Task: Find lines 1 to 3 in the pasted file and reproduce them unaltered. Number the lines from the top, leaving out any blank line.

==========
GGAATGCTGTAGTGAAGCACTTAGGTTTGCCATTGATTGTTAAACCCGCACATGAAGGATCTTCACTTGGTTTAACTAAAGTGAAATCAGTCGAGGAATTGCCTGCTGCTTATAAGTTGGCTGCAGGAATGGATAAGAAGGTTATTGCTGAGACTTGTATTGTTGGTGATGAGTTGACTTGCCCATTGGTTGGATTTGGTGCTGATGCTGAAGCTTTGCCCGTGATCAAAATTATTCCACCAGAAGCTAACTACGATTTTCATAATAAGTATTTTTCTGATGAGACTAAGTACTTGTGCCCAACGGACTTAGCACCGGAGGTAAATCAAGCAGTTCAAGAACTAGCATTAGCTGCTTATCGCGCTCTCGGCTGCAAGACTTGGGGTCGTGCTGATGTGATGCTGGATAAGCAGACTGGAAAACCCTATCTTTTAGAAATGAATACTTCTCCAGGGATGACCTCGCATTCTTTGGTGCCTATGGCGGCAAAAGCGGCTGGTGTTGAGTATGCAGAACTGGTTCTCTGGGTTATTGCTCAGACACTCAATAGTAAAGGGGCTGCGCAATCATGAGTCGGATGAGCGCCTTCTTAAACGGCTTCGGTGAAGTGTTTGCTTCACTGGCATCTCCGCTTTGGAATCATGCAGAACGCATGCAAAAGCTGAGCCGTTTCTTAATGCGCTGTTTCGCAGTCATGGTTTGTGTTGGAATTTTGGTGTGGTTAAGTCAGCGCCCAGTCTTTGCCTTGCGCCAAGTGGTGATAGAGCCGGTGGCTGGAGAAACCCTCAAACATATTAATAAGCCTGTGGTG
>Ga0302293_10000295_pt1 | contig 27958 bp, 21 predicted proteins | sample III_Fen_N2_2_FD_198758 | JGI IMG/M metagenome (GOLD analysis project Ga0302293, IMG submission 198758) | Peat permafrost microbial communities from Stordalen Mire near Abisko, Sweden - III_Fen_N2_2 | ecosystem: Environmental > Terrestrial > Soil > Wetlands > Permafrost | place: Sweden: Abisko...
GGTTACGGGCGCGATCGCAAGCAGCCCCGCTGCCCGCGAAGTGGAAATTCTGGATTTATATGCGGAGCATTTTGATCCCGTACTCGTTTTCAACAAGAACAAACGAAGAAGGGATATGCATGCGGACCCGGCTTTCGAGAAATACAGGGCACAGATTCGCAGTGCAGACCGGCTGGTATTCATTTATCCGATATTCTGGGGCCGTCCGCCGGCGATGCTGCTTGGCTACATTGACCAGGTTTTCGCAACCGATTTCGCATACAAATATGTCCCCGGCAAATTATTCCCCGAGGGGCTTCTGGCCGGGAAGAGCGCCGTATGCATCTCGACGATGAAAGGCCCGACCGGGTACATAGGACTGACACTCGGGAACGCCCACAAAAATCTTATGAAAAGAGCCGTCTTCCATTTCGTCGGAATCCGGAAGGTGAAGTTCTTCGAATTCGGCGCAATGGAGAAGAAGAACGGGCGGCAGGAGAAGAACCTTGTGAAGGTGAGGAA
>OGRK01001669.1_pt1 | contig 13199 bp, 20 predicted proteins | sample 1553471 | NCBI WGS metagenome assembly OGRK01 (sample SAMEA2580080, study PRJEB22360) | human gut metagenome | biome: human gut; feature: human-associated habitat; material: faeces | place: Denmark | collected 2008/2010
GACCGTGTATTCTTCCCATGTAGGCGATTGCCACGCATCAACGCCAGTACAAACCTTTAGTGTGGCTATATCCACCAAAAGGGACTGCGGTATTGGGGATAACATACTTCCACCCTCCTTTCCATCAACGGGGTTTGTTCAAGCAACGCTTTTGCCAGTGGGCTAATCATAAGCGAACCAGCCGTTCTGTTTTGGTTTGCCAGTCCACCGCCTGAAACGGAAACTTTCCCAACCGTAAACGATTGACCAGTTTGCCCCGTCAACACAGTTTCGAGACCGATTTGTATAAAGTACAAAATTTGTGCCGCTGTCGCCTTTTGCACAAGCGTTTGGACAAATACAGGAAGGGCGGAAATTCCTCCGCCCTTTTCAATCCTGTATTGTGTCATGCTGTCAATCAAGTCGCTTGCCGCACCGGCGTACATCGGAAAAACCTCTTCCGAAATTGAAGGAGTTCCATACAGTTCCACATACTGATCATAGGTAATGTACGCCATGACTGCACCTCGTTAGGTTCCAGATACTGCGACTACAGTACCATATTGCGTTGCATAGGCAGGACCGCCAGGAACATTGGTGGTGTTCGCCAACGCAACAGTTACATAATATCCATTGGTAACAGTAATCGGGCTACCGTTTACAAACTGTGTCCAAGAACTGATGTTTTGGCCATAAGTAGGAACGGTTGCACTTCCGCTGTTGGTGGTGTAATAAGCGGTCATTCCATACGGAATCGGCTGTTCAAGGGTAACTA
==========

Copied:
GGAATGCTGTAGTGAAGCACTTAGGTTTGCCATTGATTGTTAAACCCGCACATGAAGGATCTTCACTTGGTTTAACTAAAGTGAAATCAGTCGAGGAATTGCCTGCTGCTTATAAGTTGGCTGCAGGAATGGATAAGAAGGTTATTGCTGAGACTTGTATTGTTGGTGATGAGTTGACTTGCCCATTGGTTGGATTTGGTGCTGATGCTGAAGCTTTGCCCGTGATCAAAATTATTCCACCAGAAGCTAACTACGATTTTCATAATAAGTATTTTTCTGATGAGACTAAGTACTTGTGCCCAACGGACTTAGCACCGGAGGTAAATCAAGCAGTTCAAGAACTAGCATTAGCTGCTTATCGCGCTCTCGGCTGCAAGACTTGGGGTCGTGCTGATGTGATGCTGGATAAGCAGACTGGAAAACCCTATCTTTTAGAAATGAATACTTCTCCAGGGATGACCTCGCATTCTTTGGTGCCTATGGCGGCAAAAGCGGCTGGTGTTGAGTATGCAGAACTGGTTCTCTGGGTTATTGCTCAGACACTCAATAGTAAAGGGGCTGCGCAATCATGAGTCGGATGAGCGCCTTCTTAAACGGCTTCGGTGAAGTGTTTGCTTCACTGGCATCTCCGCTTTGGAATCATGCAGAACGCATGCAAAAGCTGAGCCGTTTCTTAATGCGCTGTTTCGCAGTCATGGTTTGTGTTGGAATTTTGGTGTGGTTAAGTCAGCGCCCAGTCTTTGCCTTGCGCCAAGTGGTGATAGAGCCGGTGGCTGGAGAAACCCTCAAACATATTAATAAGCCTGTGGTG
>Ga0302293_10000295_pt1 | contig 27958 bp, 21 predicted proteins | sample III_Fen_N2_2_FD_198758 | JGI IMG/M metagenome (GOLD analysis project Ga0302293, IMG submission 198758) | Peat permafrost microbial communities from Stordalen Mire near Abisko, Sweden - III_Fen_N2_2 | ecosystem: Environmental > Terrestrial > Soil > Wetlands > Permafrost | place: Sweden: Abisko...
GGTTACGGGCGCGATCGCAAGCAGCCCCGCTGCCCGCGAAGTGGAAATTCTGGATTTATATGCGGAGCATTTTGATCCCGTACTCGTTTTCAACAAGAACAAACGAAGAAGGGATATGCATGCGGACCCGGCTTTCGAGAAATACAGGGCACAGATTCGCAGTGCAGACCGGCTGGTATTCATTTATCCGATATTCTGGGGCCGTCCGCCGGCGATGCTGCTTGGCTACATTGACCAGGTTTTCGCAACCGATTTCGCATACAAATATGTCCCCGGCAAATTATTCCCCGAGGGGCTTCTGGCCGGGAAGAGCGCCGTATGCATCTCGACGATGAAAGGCCCGACCGGGTACATAGGACTGACACTCGGGAACGCCCACAAAAATCTTATGAAAAGAGCCGTCTTCCATTTCGTCGGAATCCGGAAGGTGAAGTTCTTCGAATTCGGCGCAATGGAGAAGAAGAACGGGCGGCAGGAGAAGAACCTTGTGAAGGTGAGGAA